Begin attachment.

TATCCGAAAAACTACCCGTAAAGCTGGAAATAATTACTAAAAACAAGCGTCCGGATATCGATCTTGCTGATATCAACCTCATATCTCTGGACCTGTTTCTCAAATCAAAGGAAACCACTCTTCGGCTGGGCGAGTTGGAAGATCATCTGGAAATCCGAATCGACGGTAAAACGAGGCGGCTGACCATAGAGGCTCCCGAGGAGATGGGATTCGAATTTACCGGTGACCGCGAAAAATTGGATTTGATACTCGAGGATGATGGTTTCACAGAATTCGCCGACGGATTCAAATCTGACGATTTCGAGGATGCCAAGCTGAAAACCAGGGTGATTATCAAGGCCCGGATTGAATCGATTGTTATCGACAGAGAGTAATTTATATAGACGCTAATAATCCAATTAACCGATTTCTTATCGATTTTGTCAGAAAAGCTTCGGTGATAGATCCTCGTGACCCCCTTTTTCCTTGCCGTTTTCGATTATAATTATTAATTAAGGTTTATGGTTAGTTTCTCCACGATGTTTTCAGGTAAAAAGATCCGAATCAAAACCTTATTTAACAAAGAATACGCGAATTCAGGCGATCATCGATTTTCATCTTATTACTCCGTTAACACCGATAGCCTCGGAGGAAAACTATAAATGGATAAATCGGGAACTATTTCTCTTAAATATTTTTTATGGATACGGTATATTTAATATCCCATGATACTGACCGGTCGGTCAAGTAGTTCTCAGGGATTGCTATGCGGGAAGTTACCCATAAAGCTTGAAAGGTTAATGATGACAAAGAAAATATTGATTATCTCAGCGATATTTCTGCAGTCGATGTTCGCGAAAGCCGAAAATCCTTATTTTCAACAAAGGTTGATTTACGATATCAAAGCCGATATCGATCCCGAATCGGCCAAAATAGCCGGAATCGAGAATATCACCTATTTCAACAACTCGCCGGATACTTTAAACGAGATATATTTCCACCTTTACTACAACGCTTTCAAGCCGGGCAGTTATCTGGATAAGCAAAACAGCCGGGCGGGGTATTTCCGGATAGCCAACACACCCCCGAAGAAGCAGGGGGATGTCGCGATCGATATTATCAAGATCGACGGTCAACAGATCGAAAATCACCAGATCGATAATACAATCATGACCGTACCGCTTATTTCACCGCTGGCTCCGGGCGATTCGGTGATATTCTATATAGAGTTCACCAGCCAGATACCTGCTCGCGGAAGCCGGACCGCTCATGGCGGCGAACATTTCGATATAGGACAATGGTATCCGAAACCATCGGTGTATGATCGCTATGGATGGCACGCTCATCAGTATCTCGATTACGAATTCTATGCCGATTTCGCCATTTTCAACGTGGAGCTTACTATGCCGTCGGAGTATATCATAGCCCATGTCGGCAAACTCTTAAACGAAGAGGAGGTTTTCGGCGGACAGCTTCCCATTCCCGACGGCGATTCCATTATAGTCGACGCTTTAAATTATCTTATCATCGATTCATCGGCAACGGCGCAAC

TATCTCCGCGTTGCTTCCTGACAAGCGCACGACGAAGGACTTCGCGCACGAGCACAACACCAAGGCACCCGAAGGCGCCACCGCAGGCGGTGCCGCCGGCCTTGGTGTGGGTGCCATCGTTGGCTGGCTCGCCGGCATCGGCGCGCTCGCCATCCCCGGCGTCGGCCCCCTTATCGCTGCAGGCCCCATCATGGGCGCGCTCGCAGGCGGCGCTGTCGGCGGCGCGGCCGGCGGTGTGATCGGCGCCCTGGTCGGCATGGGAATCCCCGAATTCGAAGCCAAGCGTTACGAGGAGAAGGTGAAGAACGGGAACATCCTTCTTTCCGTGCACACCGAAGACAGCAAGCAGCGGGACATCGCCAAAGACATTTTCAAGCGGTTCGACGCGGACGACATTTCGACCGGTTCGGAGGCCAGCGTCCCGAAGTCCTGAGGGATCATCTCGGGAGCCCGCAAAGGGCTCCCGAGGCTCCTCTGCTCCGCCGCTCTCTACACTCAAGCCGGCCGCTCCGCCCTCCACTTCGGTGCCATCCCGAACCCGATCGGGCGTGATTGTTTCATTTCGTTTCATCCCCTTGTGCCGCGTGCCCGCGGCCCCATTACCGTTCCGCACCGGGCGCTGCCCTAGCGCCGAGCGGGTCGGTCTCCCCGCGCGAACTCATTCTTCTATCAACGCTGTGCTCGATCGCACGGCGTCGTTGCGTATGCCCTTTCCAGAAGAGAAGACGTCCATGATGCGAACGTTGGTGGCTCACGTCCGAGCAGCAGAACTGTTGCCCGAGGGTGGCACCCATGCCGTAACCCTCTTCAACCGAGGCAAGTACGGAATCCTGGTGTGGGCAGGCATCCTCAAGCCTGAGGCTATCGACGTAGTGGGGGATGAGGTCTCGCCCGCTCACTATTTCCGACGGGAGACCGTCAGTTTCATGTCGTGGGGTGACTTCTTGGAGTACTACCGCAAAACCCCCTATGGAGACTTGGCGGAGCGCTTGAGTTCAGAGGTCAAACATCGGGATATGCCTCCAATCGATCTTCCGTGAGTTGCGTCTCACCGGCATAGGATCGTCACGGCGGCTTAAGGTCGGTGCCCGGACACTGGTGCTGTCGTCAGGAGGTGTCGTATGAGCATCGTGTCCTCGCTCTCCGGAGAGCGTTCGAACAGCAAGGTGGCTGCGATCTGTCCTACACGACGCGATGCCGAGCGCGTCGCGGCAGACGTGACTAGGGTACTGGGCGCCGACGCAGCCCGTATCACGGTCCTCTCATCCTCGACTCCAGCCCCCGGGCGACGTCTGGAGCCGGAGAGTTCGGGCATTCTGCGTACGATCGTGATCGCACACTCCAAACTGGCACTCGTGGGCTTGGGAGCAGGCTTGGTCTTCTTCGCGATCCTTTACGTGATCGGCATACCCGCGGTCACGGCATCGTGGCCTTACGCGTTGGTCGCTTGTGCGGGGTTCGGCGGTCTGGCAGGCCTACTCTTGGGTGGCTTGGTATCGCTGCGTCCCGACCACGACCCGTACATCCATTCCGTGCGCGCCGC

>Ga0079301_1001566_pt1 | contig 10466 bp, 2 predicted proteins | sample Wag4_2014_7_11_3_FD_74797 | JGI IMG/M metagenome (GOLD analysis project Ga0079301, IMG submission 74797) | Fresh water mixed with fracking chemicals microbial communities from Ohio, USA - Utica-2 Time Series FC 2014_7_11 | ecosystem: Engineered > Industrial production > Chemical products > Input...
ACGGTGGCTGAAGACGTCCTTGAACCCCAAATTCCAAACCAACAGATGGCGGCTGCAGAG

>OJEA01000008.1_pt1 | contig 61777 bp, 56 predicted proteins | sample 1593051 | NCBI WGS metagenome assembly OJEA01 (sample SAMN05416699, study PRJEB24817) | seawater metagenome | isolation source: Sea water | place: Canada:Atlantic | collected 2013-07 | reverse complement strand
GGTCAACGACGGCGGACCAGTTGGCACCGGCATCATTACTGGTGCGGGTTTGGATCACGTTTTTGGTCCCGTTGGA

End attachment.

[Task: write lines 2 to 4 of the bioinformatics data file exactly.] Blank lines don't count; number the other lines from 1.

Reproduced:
TATCTCCGCGTTGCTTCCTGACAAGCGCACGACGAAGGACTTCGCGCACGAGCACAACACCAAGGCACCCGAAGGCGCCACCGCAGGCGGTGCCGCCGGCCTTGGTGTGGGTGCCATCGTTGGCTGGCTCGCCGGCATCGGCGCGCTCGCCATCCCCGGCGTCGGCCCCCTTATCGCTGCAGGCCCCATCATGGGCGCGCTCGCAGGCGGCGCTGTCGGCGGCGCGGCCGGCGGTGTGATCGGCGCCCTGGTCGGCATGGGAATCCCCGAATTCGAAGCCAAGCGTTACGAGGAGAAGGTGAAGAACGGGAACATCCTTCTTTCCGTGCACACCGAAGACAGCAAGCAGCGGGACATCGCCAAAGACATTTTCAAGCGGTTCGACGCGGACGACATTTCGACCGGTTCGGAGGCCAGCGTCCCGAAGTCCTGAGGGATCATCTCGGGAGCCCGCAAAGGGCTCCCGAGGCTCCTCTGCTCCGCCGCTCTCTACACTCAAGCCGGCCGCTCCGCCCTCCACTTCGGTGCCATCCCGAACCCGATCGGGCGTGATTGTTTCATTTCGTTTCATCCCCTTGTGCCGCGTGCCCGCGGCCCCATTACCGTTCCGCACCGGGCGCTGCCCTAGCGCCGAGCGGGTCGGTCTCCCCGCGCGAACTCATTCTTCTATCAACGCTGTGCTCGATCGCACGGCGTCGTTGCGTATGCCCTTTCCAGAAGAGAAGACGTCCATGATGCGAACGTTGGTGGCTCACGTCCGAGCAGCAGAACTGTTGCCCGAGGGTGGCACCCATGCCGTAACCCTCTTCAACCGAGGCAAGTACGGAATCCTGGTGTGGGCAGGCATCCTCAAGCCTGAGGCTATCGACGTAGTGGGGGATGAGGTCTCGCCCGCTCACTATTTCCGACGGGAGACCGTCAGTTTCATGTCGTGGGGTGACTTCTTGGAGTACTACCGCAAAACCCCCTATGGAGACTTGGCGGAGCGCTTGAGTTCAGAGGTCAAACATCGGGATATGCCTCCAATCGATCTTCCGTGAGTTGCGTCTCACCGGCATAGGATCGTCACGGCGGCTTAAGGTCGGTGCCCGGACACTGGTGCTGTCGTCAGGAGGTGTCGTATGAGCATCGTGTCCTCGCTCTCCGGAGAGCGTTCGAACAGCAAGGTGGCTGCGATCTGTCCTACACGACGCGATGCCGAGCGCGTCGCGGCAGACGTGACTAGGGTACTGGGCGCCGACGCAGCCCGTATCACGGTCCTCTCATCCTCGACTCCAGCCCCCGGGCGACGTCTGGAGCCGGAGAGTTCGGGCATTCTGCGTACGATCGTGATCGCACACTCCAAACTGGCACTCGTGGGCTTGGGAGCAGGCTTGGTCTTCTTCGCGATCCTTTACGTGATCGGCATACCCGCGGTCACGGCATCGTGGCCTTACGCGTTGGTCGCTTGTGCGGGGTTCGGCGGTCTGGCAGGCCTACTCTTGGGTGGCTTGGTATCGCTGCGTCCCGACCACGACCCGTACATCCATTCCGTGCGCGCCGC

>Ga0079301_1001566_pt1 | contig 10466 bp, 2 predicted proteins | sample Wag4_2014_7_11_3_FD_74797 | JGI IMG/M metagenome (GOLD analysis project Ga0079301, IMG submission 74797) | Fresh water mixed with fracking chemicals microbial communities from Ohio, USA - Utica-2 Time Series FC 2014_7_11 | ecosystem: Engineered > Industrial production > Chemical products > Input...
ACGGTGGCTGAAGACGTCCTTGAACCCCAAATTCCAAACCAACAGATGGCGGCTGCAGAG